Based on the NSPOF, an estimated 0.9 percent of all gun-owning households (269,000) experienced the theft of one or more firearms during 1994. About 211,000 handguns and 382,000 long guns were stolen in noncommercial thefts that year, for a total of 593,000 stolen firearms. Those estimates are subject to considerable sampling error but are consistent with earlier estimates of about half a million guns stolen annually.
Of 1,356 accidental deaths by gunshot in 1994, 185 involved children 14 years old and younger. For each such fatality, there are several accidental shootings that cause serious injury. Guns were also the means of destruction in 19,590 suicides, 210 involving children 14 or younger. For these reasons, safe handling and storage of firearms have attracted the attention of the public health community.
Guns and Crime
Guns and Violence
“In the book Point Blank: Guns and Violence in America, Florida State University criminologist Gary Kleck analyzed suicide data for every America city with a population more than 100,000, and found no evidence that any form of gun control (including handgun prohibition) had an effect on the total suicide rate. Gun control did sometimes reduce gun suicide, but not overall suicide.”
“Notably, Japan, which prohibits handguns and rifles entirely, and regulates long guns very severely, has a suicide rate of more than twice the U.S. level. Many of the northern and central European nations also have very high suicide rates to accompany their strict gun laws. (Of course, if you have any suspicion that anybody in your home might be suicidal, it would hardly be a mistake for you to ensure that they do not have ready access to guns, tranquilizers, or other potentially lethal items.)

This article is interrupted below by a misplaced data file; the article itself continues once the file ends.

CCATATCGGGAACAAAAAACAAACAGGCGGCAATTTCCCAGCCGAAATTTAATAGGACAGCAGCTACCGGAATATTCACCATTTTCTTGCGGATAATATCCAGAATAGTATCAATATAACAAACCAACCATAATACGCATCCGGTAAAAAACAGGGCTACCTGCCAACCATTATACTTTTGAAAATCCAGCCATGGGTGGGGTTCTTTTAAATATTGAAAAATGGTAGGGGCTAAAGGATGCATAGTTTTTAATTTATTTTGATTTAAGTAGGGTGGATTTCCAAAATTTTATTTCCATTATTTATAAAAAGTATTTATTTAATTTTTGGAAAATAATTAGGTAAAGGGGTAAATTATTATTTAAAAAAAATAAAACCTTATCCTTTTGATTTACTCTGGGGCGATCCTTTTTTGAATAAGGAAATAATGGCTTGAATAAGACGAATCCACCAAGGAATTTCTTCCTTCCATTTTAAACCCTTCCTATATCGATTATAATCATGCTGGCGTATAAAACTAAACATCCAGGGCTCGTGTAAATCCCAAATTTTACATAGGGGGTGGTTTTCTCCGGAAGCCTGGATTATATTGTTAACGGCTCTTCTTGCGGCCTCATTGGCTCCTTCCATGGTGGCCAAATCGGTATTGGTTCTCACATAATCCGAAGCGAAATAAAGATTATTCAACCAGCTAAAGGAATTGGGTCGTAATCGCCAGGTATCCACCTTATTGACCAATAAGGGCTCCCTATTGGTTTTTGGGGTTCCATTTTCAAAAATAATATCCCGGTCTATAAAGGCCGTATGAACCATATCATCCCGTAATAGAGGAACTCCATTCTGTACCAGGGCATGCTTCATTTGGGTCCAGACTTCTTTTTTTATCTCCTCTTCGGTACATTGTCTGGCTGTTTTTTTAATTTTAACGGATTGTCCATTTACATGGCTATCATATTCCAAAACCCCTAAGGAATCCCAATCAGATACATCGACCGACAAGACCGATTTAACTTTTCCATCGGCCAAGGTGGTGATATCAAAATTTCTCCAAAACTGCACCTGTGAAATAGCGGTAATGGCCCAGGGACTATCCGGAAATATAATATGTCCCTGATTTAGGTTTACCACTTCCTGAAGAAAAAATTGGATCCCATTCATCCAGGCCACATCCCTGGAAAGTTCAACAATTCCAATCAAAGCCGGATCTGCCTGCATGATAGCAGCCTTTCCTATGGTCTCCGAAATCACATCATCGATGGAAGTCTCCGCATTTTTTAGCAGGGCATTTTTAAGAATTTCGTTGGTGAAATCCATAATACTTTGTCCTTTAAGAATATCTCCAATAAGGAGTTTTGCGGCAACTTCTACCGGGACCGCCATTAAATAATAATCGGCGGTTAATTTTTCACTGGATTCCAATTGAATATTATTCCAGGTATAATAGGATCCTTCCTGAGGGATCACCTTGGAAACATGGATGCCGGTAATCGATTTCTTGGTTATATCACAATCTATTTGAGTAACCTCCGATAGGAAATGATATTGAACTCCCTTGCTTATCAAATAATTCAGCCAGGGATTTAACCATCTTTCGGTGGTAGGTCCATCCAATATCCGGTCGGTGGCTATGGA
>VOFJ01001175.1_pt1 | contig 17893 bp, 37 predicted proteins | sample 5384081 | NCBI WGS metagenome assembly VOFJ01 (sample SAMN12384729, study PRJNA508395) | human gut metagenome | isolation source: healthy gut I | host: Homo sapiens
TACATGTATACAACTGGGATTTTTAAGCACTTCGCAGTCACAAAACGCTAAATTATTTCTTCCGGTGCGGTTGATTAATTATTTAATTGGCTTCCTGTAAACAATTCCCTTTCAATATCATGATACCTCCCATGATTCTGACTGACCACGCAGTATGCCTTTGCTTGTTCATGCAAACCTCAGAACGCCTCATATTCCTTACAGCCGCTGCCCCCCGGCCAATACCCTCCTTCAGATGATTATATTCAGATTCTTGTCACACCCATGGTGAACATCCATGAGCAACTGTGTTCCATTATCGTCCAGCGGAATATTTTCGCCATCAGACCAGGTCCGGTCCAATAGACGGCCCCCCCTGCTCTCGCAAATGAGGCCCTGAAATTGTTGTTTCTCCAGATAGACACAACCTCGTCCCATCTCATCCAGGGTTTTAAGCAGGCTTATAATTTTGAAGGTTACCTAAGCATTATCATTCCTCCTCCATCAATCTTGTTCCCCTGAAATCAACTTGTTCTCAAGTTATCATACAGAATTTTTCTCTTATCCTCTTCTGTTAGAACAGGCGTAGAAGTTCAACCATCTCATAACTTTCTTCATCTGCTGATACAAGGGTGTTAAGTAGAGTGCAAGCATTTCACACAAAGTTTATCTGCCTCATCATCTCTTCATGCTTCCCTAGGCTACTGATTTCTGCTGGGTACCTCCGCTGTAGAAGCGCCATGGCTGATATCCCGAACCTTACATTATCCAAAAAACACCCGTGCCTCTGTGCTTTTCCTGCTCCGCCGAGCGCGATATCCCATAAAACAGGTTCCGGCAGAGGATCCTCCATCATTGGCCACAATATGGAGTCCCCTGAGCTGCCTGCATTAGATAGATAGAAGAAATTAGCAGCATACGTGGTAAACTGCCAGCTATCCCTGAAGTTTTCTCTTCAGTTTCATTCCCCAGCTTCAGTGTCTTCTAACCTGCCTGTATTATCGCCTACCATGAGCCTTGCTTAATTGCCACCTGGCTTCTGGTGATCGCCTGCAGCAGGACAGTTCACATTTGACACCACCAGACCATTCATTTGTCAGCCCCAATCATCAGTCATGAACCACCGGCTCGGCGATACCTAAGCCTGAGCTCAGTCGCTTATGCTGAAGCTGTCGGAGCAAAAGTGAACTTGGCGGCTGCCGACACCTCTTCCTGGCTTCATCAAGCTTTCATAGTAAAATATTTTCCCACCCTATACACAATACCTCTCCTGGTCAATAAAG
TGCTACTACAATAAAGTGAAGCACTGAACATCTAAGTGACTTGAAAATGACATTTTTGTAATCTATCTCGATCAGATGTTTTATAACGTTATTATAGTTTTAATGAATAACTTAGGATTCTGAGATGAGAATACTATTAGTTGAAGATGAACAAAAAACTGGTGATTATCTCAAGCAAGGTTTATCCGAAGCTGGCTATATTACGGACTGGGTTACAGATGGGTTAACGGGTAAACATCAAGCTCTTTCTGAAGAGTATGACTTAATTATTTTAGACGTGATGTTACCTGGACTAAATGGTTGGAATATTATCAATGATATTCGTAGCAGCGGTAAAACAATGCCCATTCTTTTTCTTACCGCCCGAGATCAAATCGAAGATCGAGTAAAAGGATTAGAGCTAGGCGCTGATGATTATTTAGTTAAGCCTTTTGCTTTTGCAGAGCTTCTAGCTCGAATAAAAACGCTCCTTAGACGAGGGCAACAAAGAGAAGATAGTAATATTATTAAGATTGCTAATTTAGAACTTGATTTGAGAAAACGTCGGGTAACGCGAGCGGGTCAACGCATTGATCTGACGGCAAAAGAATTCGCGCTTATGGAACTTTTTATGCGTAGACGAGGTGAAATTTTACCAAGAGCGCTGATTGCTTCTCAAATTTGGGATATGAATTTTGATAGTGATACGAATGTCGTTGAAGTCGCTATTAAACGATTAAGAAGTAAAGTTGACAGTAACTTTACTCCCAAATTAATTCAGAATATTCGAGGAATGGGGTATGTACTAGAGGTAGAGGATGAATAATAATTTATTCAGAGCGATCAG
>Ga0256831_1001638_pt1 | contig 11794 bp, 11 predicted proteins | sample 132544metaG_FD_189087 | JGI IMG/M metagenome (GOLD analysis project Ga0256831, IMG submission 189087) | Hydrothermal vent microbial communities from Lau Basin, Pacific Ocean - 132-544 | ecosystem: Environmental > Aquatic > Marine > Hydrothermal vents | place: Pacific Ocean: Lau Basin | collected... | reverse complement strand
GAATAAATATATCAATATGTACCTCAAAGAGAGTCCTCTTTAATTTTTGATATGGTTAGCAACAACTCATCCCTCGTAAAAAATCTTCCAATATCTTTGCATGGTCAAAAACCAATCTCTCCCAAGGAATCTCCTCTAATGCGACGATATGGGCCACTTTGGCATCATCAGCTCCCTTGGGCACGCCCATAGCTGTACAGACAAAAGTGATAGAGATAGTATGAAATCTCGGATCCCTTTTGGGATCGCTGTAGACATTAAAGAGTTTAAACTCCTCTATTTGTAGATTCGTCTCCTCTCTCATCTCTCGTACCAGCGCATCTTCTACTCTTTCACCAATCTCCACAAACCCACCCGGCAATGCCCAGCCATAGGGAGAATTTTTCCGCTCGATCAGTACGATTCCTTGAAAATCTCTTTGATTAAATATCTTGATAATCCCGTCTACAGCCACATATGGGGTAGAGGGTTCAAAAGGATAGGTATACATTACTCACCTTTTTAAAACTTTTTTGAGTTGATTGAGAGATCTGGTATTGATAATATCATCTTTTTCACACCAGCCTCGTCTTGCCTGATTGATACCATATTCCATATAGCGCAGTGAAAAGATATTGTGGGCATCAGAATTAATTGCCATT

Putting aside the suicides, the Kellermann/Reay figures show 2.39 accidental or criminal deaths by firearm (in the home) for every justifiable fatal shooting. Now, 2 to 1 is a lot less dramatic than 43 to 1, but we still have more unjustifiable gun deaths than justifiable gun deaths in the home.”
“Moreover, counting dead criminals to measure the efficacy of civilian handgun ownership is ridiculous. Do we measure the efficacy of our police forces by counting how many people the police lawfully kill every year? The benefits of the police — and of home handgun ownership — are not measured by the number of dead criminals, but by the number of crimes prevented. Simplistic counting of corpses tells us nothing about the real safety value of gun ownership for protection.”
There are approximately two million defensive gun uses (DGU's) per year by law abiding citizens. That was one of the findings in a national survey conducted by Gary Kleck, a Florida State University criminologist in 1993.